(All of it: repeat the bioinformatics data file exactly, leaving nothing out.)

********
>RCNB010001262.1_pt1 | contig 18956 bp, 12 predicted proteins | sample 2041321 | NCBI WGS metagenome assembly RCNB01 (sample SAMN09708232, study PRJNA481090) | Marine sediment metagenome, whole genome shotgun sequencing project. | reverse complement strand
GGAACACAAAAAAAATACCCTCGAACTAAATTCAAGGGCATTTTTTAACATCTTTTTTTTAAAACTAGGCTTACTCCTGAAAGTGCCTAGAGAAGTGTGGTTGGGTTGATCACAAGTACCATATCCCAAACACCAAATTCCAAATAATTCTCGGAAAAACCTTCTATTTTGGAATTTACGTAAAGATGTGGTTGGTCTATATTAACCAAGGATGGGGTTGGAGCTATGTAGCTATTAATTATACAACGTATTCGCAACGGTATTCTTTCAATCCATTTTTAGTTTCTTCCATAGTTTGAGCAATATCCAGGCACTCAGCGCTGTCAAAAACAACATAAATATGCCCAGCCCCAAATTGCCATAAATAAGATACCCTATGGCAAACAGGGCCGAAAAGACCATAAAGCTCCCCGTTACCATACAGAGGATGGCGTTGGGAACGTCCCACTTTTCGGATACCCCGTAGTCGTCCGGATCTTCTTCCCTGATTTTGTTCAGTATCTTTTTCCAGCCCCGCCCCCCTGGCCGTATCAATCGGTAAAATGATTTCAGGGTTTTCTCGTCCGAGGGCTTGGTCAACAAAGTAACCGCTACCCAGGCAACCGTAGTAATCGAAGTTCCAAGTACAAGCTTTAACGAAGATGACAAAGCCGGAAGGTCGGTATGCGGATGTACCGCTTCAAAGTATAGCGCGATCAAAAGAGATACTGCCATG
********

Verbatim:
>RCNB010001262.1_pt1 | contig 18956 bp, 12 predicted proteins | sample 2041321 | NCBI WGS metagenome assembly RCNB01 (sample SAMN09708232, study PRJNA481090) | Marine sediment metagenome, whole genome shotgun sequencing project. | reverse complement strand
GGAACACAAAAAAAATACCCTCGAACTAAATTCAAGGGCATTTTTTAACATCTTTTTTTTAAAACTAGGCTTACTCCTGAAAGTGCCTAGAGAAGTGTGGTTGGGTTGATCACAAGTACCATATCCCAAACACCAAATTCCAAATAATTCTCGGAAAAACCTTCTATTTTGGAATTTACGTAAAGATGTGGTTGGTCTATATTAACCAAGGATGGGGTTGGAGCTATGTAGCTATTAATTATACAACGTATTCGCAACGGTATTCTTTCAATCCATTTTTAGTTTCTTCCATAGTTTGAGCAATATCCAGGCACTCAGCGCTGTCAAAAACAACATAAATATGCCCAGCCCCAAATTGCCATAAATAAGATACCCTATGGCAAACAGGGCCGAAAAGACCATAAAGCTCCCCGTTACCATACAGAGGATGGCGTTGGGAACGTCCCACTTTTCGGATACCCCGTAGTCGTCCGGATCTTCTTCCCTGATTTTGTTCAGTATCTTTTTCCAGCCCCGCCCCCCTGGCCGTATCAATCGGTAAAATGATTTCAGGGTTTTCTCGTCCGAGGGCTTGGTCAACAAAGTAACCGCTACCCAGGCAACCGTAGTAATCGAAGTTCCAAGTACAAGCTTTAACGAAGATGACAAAGCCGGAAGGTCGGTATGCGGATGTACCGCTTCAAAGTATAGCGCGATCAAAAGAGATACTGCCATG